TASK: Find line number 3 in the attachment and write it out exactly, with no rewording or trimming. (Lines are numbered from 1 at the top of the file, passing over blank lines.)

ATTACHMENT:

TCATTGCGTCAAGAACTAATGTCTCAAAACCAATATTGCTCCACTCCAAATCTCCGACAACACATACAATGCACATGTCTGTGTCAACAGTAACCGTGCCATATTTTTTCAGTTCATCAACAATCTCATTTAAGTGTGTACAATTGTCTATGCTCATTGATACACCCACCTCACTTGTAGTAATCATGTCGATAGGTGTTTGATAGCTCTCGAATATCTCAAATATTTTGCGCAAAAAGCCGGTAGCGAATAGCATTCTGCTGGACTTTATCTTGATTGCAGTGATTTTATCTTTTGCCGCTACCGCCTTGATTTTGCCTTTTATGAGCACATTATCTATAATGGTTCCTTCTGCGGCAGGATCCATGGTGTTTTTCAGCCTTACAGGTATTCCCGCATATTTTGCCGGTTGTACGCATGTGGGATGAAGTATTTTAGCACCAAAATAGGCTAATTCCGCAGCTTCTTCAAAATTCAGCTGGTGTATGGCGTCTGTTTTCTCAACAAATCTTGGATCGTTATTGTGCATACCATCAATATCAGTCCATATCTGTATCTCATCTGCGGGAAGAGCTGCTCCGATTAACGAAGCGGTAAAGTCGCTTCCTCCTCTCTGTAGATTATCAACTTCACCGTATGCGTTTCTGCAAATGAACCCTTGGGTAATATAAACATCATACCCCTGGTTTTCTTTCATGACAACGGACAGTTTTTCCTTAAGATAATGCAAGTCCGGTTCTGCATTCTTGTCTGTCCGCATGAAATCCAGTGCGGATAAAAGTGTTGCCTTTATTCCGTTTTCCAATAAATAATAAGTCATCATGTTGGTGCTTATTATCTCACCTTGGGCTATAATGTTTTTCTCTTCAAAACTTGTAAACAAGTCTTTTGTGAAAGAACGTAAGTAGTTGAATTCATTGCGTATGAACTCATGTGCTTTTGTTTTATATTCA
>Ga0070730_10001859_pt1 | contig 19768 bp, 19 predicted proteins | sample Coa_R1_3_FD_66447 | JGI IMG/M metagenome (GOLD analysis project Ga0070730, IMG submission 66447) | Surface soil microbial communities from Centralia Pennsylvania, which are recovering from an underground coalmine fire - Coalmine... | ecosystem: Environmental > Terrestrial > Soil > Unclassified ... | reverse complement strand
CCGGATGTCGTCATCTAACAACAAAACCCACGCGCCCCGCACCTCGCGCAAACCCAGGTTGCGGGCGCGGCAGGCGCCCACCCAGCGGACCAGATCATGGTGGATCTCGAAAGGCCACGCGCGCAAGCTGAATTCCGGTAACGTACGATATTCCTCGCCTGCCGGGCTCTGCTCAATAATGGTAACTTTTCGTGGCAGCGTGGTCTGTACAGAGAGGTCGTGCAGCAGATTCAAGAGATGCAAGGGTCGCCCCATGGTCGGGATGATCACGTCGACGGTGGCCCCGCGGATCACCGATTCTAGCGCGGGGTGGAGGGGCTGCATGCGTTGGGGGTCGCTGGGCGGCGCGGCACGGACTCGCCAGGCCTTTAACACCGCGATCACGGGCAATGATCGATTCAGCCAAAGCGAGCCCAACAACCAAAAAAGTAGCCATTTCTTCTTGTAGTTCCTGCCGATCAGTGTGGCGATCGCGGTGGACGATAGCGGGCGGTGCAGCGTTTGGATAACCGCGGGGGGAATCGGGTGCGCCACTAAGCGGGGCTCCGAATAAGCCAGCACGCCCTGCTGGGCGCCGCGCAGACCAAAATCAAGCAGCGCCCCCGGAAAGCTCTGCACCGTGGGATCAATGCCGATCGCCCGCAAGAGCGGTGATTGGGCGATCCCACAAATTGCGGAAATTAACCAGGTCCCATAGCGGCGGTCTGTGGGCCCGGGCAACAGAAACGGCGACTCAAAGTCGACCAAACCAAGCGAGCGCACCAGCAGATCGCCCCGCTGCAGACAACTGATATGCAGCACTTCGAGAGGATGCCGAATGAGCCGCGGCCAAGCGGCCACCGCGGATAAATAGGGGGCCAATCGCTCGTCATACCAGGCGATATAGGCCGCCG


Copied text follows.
CCGGATGTCGTCATCTAACAACAAAACCCACGCGCCCCGCACCTCGCGCAAACCCAGGTTGCGGGCGCGGCAGGCGCCCACCCAGCGGACCAGATCATGGTGGATCTCGAAAGGCCACGCGCGCAAGCTGAATTCCGGTAACGTACGATATTCCTCGCCTGCCGGGCTCTGCTCAATAATGGTAACTTTTCGTGGCAGCGTGGTCTGTACAGAGAGGTCGTGCAGCAGATTCAAGAGATGCAAGGGTCGCCCCATGGTCGGGATGATCACGTCGACGGTGGCCCCGCGGATCACCGATTCTAGCGCGGGGTGGAGGGGCTGCATGCGTTGGGGGTCGCTGGGCGGCGCGGCACGGACTCGCCAGGCCTTTAACACCGCGATCACGGGCAATGATCGATTCAGCCAAAGCGAGCCCAACAACCAAAAAAGTAGCCATTTCTTCTTGTAGTTCCTGCCGATCAGTGTGGCGATCGCGGTGGACGATAGCGGGCGGTGCAGCGTTTGGATAACCGCGGGGGGAATCGGGTGCGCCACTAAGCGGGGCTCCGAATAAGCCAGCACGCCCTGCTGGGCGCCGCGCAGACCAAAATCAAGCAGCGCCCCCGGAAAGCTCTGCACCGTGGGATCAATGCCGATCGCCCGCAAGAGCGGTGATTGGGCGATCCCACAAATTGCGGAAATTAACCAGGTCCCATAGCGGCGGTCTGTGGGCCCGGGCAACAGAAACGGCGACTCAAAGTCGACCAAACCAAGCGAGCGCACCAGCAGATCGCCCCGCTGCAGACAACTGATATGCAGCACTTCGAGAGGATGCCGAATGAGCCGCGGCCAAGCGGCCACCGCGGATAAATAGGGGGCCAATCGCTCGTCATACCAGGCGATATAGGCCGCCG